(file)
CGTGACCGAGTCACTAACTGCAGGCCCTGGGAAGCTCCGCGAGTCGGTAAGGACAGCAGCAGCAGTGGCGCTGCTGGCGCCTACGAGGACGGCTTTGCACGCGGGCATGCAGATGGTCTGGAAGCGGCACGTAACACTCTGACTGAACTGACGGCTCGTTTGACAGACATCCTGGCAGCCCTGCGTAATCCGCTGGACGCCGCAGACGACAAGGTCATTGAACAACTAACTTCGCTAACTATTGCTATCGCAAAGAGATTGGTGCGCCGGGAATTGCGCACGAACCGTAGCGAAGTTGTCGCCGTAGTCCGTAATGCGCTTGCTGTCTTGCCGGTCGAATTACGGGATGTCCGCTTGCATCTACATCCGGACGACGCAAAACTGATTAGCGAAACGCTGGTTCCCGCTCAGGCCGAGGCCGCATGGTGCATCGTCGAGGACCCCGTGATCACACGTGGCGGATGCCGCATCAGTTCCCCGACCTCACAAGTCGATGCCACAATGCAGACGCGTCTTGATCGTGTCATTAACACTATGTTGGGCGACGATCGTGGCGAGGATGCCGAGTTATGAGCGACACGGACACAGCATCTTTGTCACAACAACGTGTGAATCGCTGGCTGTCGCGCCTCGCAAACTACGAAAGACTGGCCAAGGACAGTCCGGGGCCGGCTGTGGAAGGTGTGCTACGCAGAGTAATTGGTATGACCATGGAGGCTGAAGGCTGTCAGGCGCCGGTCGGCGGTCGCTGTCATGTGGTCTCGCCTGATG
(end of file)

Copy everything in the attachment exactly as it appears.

CGTGACCGAGTCACTAACTGCAGGCCCTGGGAAGCTCCGCGAGTCGGTAAGGACAGCAGCAGCAGTGGCGCTGCTGGCGCCTACGAGGACGGCTTTGCACGCGGGCATGCAGATGGTCTGGAAGCGGCACGTAACACTCTGACTGAACTGACGGCTCGTTTGACAGACATCCTGGCAGCCCTGCGTAATCCGCTGGACGCCGCAGACGACAAGGTCATTGAACAACTAACTTCGCTAACTATTGCTATCGCAAAGAGATTGGTGCGCCGGGAATTGCGCACGAACCGTAGCGAAGTTGTCGCCGTAGTCCGTAATGCGCTTGCTGTCTTGCCGGTCGAATTACGGGATGTCCGCTTGCATCTACATCCGGACGACGCAAAACTGATTAGCGAAACGCTGGTTCCCGCTCAGGCCGAGGCCGCATGGTGCATCGTCGAGGACCCCGTGATCACACGTGGCGGATGCCGCATCAGTTCCCCGACCTCACAAGTCGATGCCACAATGCAGACGCGTCTTGATCGTGTCATTAACACTATGTTGGGCGACGATCGTGGCGAGGATGCCGAGTTATGAGCGACACGGACACAGCATCTTTGTCACAACAACGTGTGAATCGCTGGCTGTCGCGCCTCGCAAACTACGAAAGACTGGCCAAGGACAGTCCGGGGCCGGCTGTGGAAGGTGTGCTACGCAGAGTAATTGGTATGACCATGGAGGCTGAAGGCTGTCAGGCGCCGGTCGGCGGTCGCTGTCATGTGGTCTCGCCTGATG